An Update on the Captive Dolphins of Discovery Bay: Legal Action Taken


Before I even start updating you on the captive dolphins of Discovery Bay, dear readers, let me remind you: Discovery Bay is not the first or only place in Jamaica where dolphins are held captive for the entertainment of humans. There is a dolphin pen at the Moon Palace Hotel in Ocho Rios (I have seen it from the water, it is very small, and exclusive for guests). There are more captive dolphins at another facility in Ocho Rios, and one in Montego Bay. So that makes four such facilities in Jamaica now. As noted before, the company was taken over by a Mexican company in 2015. Moon Palace is also a Mexican hotel chain.

An aerial view of the Puerto Seco Beach. There are reportedly four dolphins in the enclosed space to the right. (Photo: Dolphin Cove website)

The opposition to the dolphin pen in Discovery Bay continues. Ms. Erica Ann Hamilton has spearheaded the campaign against the facility at Puerto Seco Beach and announced last week that an application has been made for leave to apply for a judicial review of the permit for this facility in Discovery Bay was filed in the Supreme Court of Jamaica on Monday, April 1st, 2019. The National Environmental Planning Authority (NEPA) was served on Tuesday, April 2nd. Also served, or to be served are the National Resources Conservation Authority (NRCA), the Town and Country Planning Authority, the St. Ann Municipal Corporation and Dolphin Cove Limited.

The campaign continues to gain support. The Facebook group has 2,800 members. The online petition on change.org (the Prime Minister’s petition site is no longer available – it was a good idea while it lasted!) has reached nearly 22,000 signatures. If you have not already done so, please sign – and please share! A GoFundMe account has been launched to help support the legal fees; you can contribute here. And villa agents are getting requests for houses which are NOT in Discovery Bay near the dolphins.

By the way, Canada is about to ban whale and dolphin captivity. What happened to Jamaica’s Dolphin Policy? (I know, I have asked this question before!)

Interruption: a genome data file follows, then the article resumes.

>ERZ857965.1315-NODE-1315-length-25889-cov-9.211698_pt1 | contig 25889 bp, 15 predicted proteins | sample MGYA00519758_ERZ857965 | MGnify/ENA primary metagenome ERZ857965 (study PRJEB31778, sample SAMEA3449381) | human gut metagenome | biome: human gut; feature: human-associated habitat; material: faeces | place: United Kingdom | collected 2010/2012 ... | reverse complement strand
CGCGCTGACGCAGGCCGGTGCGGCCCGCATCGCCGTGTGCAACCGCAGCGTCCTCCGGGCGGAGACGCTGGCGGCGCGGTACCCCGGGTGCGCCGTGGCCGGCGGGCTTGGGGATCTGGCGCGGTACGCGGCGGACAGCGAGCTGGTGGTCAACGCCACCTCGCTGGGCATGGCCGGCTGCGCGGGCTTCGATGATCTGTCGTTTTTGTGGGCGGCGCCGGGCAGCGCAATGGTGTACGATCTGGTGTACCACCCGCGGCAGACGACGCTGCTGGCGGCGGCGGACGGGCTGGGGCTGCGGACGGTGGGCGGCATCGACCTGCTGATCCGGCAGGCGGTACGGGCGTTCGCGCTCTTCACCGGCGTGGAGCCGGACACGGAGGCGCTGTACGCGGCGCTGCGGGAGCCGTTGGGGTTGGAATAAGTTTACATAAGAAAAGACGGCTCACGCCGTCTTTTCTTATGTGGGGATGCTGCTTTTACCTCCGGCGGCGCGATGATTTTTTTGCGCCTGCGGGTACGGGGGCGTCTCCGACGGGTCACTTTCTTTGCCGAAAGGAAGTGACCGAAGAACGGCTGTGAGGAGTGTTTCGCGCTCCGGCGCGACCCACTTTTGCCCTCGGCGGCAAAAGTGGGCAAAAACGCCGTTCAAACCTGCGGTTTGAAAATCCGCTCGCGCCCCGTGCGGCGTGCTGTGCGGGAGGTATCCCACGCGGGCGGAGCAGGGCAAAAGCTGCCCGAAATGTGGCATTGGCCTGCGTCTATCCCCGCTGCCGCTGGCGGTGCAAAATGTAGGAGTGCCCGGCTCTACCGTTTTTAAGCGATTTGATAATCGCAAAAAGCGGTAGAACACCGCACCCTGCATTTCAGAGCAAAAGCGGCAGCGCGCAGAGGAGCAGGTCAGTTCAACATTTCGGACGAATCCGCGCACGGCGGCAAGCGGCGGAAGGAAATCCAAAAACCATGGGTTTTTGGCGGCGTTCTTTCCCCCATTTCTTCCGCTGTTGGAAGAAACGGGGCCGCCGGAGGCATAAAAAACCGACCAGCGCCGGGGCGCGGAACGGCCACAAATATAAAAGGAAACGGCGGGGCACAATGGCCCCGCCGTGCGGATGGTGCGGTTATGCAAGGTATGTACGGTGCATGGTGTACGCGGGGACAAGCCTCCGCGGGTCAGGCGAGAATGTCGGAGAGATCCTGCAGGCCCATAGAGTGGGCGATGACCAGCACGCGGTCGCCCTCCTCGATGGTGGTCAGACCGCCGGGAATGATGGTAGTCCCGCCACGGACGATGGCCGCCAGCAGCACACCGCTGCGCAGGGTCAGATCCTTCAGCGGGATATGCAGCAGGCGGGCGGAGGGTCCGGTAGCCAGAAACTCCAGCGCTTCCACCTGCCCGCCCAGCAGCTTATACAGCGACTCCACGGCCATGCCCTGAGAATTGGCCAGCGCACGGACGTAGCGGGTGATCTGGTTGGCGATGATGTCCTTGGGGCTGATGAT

My hero is Dr. Jane Goodall – a human of the best kind. In a 2015 interview with CNN after the airing of the film Blackfishshe pointed out that “whales and dolphins communicate with sonar-like sound waves. Keeping them confined in tanks means those sound waves bounce off of the walls and echo back, creating what she called an “acoustical hell” for the animals.” This is but one aspect of the torture they endure, all the while wearing a hat or a pair of spectacles, so humans can laugh, or towing humans around by their fins.

The stress is tremendous. These are creatures that can swim up to 100 miles in one day, in the wild, and dive hundreds of feet deep. They are imprisoned because we humans feel that animals are here for a purpose – to serve us, to amuse us, to work for us.

Thoughts grow in me like a forest, populated by many different animals. But man is domineering in his thinking, and therefore he kills the pleasure of the forest and that of the wild animals. Man is violent in his desire, and he himself becomes a darker forest and a sickened forest animal.

Yes, Carl Jung is heavy stuff. He was talking about psychology, what is happening in the mind – but literally, this is true too. These days, “Man” seems to have the opposite of the Midas Touch. Instead of gold, everything he/she touches turns into ashes. A dark forest, indeed. Where are we going? Are we to become victims of our own greed?

PS Just to clarify a couple of things: Many of the signatures on the petition are of Jamaicans – it’s not all “foreigners.” And those involved in the campaign are not foreigners either, nor are they “returning residents.” They are Jamaicans!

Holding a broken heart. (Photo: Dolphin Cove)

 

 

 

 

 

 


5 thoughts on “An Update on the Captive Dolphins of Discovery Bay: Legal Action Taken

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  2. Thanks Emma. I was told that although not yet law, that the Dolphin Policy should guide decision makers. It actually calls for a moratorium on new facilities until a “carrying capacity” study can be carried out. So Dolphin Cove’s facile statement that it “takes the place of Half Moon, now closed” is rubbish. They also say Half Moon was closed because of extensive rebuilding at the hotel – they don’t even mention guest complaints, or the poor dolphin that night after night banged his head into the concrete rim of the pool.

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    1. Exactly. A friend of mine staying at Half Moon was very distressed by the dolphin’s behavior. I would like to find out how many other Caribbean countries have captive dolphins…

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